RATIONALE: This lesson will help students realize that people do not always see things the same way. In a world of increasing globalization and terrorism, it will help students understand that a person, culture, or country may address an issue from a very different perspective than most Americans do.
Teachers would need to obtain material that our curriculum specialist, Tom Collins, showed us at the Institute such as the maps of countries and the different examples of how figures and shapes can appear to look one way but are actually another. Specifically, the maps of different parts of the world shot from the perspective of different countries (what Japan looks like looking from Beijing) and the series of examples that show things aren’t always want they seem (the geometric lines, the old woman, etc.) Many of these maps and examples can be found on the Internet.
As Tom did with us, begin the lesson by having the students make guesses about what the “correct” answer is to the shapes and figures. Spend as much time as possible with these materials so students can begin to question themselves. Finish with the picture of the old/young woman.
Next, put the students into groups and distribute the maps (without any identification) and have the students try to determine what countries they are and what country would be viewing that country from that perspective. Groups could do this as a competition or each group could report on one or more individual countries.
Groups should then brainstorm and try to determine how the perspective of each country affects its relationship with the other country.
Finish the lesson by engaging the class in a discussion on how perception depends on many variables, that things are not always as they seem, and issues of who is “right” and “wrong” are not always easily determined. It should then be used as an entree for discussing the way Americans are viewed in the world and the way we view others.
#3. Interdependence of countries
RATIONALE: This lesson will help students understand how economically interdependent countries are in this world due to limited resources and how cooperation and compromise are becoming more and more important as globalization increases.
Construction paper, paper, paper clips, glue, scissors, rulers, pencils, one stapler, staples, one strand of yarn, manila envelopes.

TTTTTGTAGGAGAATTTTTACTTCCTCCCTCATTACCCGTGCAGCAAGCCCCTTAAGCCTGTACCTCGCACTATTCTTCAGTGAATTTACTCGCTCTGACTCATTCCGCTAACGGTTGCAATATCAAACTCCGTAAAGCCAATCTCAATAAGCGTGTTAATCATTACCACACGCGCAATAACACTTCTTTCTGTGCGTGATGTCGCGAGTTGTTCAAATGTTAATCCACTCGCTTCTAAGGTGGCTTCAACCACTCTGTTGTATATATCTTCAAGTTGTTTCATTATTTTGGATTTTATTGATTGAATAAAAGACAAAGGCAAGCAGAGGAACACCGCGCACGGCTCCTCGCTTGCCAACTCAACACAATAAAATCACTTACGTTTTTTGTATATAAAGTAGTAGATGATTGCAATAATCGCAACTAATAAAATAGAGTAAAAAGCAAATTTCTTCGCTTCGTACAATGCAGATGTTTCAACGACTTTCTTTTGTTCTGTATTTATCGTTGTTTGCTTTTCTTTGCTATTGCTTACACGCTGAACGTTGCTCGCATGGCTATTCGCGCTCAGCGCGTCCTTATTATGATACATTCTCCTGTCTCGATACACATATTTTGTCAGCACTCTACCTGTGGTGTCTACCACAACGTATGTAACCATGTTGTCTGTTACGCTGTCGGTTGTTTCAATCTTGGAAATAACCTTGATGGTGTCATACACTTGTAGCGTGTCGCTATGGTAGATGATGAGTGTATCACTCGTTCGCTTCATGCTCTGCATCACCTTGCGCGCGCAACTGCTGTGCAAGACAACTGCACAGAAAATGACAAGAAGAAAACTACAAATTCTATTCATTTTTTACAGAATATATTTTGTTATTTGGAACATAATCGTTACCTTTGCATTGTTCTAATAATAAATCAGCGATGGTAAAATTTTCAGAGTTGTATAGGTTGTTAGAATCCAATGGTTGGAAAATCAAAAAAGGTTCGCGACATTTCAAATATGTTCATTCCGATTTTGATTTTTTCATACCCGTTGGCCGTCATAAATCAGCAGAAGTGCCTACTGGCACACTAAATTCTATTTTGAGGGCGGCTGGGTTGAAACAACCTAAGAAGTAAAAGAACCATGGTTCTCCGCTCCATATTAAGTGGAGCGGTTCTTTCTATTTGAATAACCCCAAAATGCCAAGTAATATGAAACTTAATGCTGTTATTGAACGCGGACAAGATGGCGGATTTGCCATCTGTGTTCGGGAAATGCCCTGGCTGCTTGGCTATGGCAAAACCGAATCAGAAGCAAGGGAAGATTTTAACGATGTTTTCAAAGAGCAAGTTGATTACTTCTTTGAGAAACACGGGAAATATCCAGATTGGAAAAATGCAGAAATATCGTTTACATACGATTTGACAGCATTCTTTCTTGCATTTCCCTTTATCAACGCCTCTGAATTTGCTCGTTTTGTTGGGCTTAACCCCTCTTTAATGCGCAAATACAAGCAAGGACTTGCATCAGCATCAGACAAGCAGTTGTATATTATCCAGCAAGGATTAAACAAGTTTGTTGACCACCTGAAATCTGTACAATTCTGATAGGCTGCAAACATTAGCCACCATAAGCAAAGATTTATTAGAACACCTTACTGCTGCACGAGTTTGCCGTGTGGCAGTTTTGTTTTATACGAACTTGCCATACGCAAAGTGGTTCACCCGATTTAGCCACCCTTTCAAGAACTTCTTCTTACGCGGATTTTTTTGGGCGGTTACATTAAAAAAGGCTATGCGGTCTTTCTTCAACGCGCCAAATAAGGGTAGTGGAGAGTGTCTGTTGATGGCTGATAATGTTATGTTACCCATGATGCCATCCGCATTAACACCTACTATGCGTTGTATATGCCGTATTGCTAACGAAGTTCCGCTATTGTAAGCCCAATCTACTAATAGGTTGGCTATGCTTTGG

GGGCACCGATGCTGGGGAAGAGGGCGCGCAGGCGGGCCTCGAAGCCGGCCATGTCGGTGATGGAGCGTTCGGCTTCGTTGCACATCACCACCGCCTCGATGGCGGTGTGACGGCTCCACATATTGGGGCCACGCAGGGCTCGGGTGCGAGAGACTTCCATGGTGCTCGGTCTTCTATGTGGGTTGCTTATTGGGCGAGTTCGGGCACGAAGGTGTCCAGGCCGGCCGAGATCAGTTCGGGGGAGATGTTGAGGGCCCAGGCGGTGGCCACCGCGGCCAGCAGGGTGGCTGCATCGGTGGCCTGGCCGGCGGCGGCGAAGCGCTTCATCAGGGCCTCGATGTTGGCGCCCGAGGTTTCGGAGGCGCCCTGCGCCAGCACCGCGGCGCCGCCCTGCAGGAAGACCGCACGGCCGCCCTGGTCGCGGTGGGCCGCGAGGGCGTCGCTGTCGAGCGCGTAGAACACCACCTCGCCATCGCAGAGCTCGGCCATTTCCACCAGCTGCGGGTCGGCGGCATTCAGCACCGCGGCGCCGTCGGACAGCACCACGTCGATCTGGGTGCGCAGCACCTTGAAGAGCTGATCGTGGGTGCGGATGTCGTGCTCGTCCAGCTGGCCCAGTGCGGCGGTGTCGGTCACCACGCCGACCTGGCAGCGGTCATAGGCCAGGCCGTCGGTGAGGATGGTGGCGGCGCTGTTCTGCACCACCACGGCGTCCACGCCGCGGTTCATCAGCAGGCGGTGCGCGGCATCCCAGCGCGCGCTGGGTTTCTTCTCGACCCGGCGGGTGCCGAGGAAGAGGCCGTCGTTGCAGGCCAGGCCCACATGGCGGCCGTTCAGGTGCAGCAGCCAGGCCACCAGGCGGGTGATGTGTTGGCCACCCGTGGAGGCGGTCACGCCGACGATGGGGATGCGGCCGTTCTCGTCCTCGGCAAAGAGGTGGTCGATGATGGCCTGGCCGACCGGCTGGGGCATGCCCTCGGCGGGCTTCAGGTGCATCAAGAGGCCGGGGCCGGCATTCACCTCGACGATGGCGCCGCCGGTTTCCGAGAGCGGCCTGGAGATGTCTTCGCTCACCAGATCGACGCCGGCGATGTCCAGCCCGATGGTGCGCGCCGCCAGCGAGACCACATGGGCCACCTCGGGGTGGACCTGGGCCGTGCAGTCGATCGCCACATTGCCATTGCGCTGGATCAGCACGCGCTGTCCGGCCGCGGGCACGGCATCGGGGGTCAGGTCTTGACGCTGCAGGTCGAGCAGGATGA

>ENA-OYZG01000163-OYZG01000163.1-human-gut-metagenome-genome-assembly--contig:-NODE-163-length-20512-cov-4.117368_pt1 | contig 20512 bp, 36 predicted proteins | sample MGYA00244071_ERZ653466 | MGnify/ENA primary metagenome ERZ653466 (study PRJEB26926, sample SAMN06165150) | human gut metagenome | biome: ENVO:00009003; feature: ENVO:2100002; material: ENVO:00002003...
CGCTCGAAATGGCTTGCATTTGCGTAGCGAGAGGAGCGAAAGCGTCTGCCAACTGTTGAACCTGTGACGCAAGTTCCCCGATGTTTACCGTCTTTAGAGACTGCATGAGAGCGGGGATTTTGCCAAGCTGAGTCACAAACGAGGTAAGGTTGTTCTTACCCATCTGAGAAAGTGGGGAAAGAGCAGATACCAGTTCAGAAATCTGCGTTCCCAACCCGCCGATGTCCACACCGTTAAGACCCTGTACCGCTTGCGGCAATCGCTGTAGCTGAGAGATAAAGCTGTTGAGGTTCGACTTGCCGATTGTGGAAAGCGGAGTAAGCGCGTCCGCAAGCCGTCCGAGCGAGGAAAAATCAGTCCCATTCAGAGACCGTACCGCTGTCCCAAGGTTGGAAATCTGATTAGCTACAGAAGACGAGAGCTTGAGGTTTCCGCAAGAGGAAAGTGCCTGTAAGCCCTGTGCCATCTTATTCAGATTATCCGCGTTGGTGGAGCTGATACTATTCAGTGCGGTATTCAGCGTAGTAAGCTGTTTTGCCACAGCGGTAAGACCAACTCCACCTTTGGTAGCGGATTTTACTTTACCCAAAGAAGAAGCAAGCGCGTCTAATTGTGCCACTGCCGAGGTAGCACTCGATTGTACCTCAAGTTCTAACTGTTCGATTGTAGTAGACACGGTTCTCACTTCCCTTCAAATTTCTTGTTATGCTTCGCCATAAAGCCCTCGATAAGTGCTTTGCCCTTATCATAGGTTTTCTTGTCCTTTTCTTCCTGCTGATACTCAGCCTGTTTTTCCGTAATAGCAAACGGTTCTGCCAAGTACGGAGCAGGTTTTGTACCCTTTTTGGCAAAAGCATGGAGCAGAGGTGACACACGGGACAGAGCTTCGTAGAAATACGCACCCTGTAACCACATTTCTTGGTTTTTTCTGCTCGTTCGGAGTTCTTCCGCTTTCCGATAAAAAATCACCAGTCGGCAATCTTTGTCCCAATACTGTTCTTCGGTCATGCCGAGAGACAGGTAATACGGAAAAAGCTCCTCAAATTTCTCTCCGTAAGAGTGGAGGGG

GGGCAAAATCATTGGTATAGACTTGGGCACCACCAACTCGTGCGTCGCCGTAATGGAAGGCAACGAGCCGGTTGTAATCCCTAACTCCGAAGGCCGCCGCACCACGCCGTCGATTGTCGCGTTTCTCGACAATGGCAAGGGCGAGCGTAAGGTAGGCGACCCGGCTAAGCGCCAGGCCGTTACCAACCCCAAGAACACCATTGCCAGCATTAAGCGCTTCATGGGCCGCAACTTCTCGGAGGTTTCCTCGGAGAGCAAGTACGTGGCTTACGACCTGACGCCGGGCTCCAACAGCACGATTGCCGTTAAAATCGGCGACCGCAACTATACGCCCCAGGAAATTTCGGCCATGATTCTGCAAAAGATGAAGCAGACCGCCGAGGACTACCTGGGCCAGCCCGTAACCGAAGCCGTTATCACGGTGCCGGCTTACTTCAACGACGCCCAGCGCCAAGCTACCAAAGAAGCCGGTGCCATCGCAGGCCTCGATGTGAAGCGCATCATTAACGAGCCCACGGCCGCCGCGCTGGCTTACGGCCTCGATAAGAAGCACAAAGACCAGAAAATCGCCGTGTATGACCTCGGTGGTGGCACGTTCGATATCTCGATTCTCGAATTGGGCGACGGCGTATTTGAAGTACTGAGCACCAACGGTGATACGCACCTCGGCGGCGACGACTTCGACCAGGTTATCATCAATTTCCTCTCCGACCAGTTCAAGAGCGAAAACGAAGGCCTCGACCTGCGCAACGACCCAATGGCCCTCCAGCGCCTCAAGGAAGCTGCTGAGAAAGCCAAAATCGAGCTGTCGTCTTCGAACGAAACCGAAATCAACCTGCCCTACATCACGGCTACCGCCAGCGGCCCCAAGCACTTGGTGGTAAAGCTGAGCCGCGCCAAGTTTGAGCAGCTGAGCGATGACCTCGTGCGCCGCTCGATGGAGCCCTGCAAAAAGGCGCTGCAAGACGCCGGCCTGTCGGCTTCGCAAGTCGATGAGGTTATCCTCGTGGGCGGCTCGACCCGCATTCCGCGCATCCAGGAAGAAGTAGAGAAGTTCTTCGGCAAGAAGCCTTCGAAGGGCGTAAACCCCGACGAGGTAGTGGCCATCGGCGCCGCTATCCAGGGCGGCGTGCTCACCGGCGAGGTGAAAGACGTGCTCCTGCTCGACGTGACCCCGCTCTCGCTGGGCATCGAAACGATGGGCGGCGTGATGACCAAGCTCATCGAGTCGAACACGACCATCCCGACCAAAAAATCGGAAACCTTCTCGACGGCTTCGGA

Divide the class into groups or “countries.” The students are to construct something with the materials. I have always had them make a tourism booklet about their “country.” (They do not have to write inside, but that could be done as an auxiliary project after studying certain countries.) The problem the students will encounter, however, is that no group or “country” will have all of the material they need to make it. It will be up to the “countries” to cooperate, trade, or do what they can (“go to war,”) to construct their booklet. You can put standards on the booklet if you want. (For example, it has to be so big or so many pages. I don’t, I let the students make the booklet however they want. It becomes interesting to see what they come up with.)
Take the “manufacturing” material and put certain items in each manila envelope. Again, no “country” should have every item; however, some “countries” will be wealthier than others. For example, one group might have only construction paper and a pencil, another group might have only scissors and staples, and a third might have everything but construction paper. (Manila envelopes, for the creative students, can be part of the “countries” resources!) I have even given all the construction paper to one “country.” Each time this lesson is done, I divide the material differently, but the material in the envelopes should parallel reality; some countries are resource-rich and others resource-poor. (In one envelope, if you want, you can put in a notice that this “country” cannot trade or open discussions with any other country, they are isolationists!)
There has to be a time limit and rules. For example, only one person from each “country” can be out of his or her seat at one time. No yelling or speaking to other “countries” from your “country.” There has to be only the one person who negotiates. No “country” has to trade. More than two “countries” can align with each other. Any “country” can strike any bargain they want or “charge” anything they want for materials they trade (two pieces of paper for all the paper clips) that is in the best interest of that “country.” Basically, these “countries” are to act as real countries that MUST manufacture this product and they MUST get the material they need.
End the session, after time is up, by having each group display the booklet and explain how it was manufactured - what they had originally, how they obtained what they needed, and what they gave up, if anything. Have the students discuss the positives and negatives of the exercise as the teacher explains how the “real” world does this everyday and highlights the fact that we are an interdependent world. Much of the closure will depend on how the students compromised, traded, invaded, approached other “countries” to make the booklet.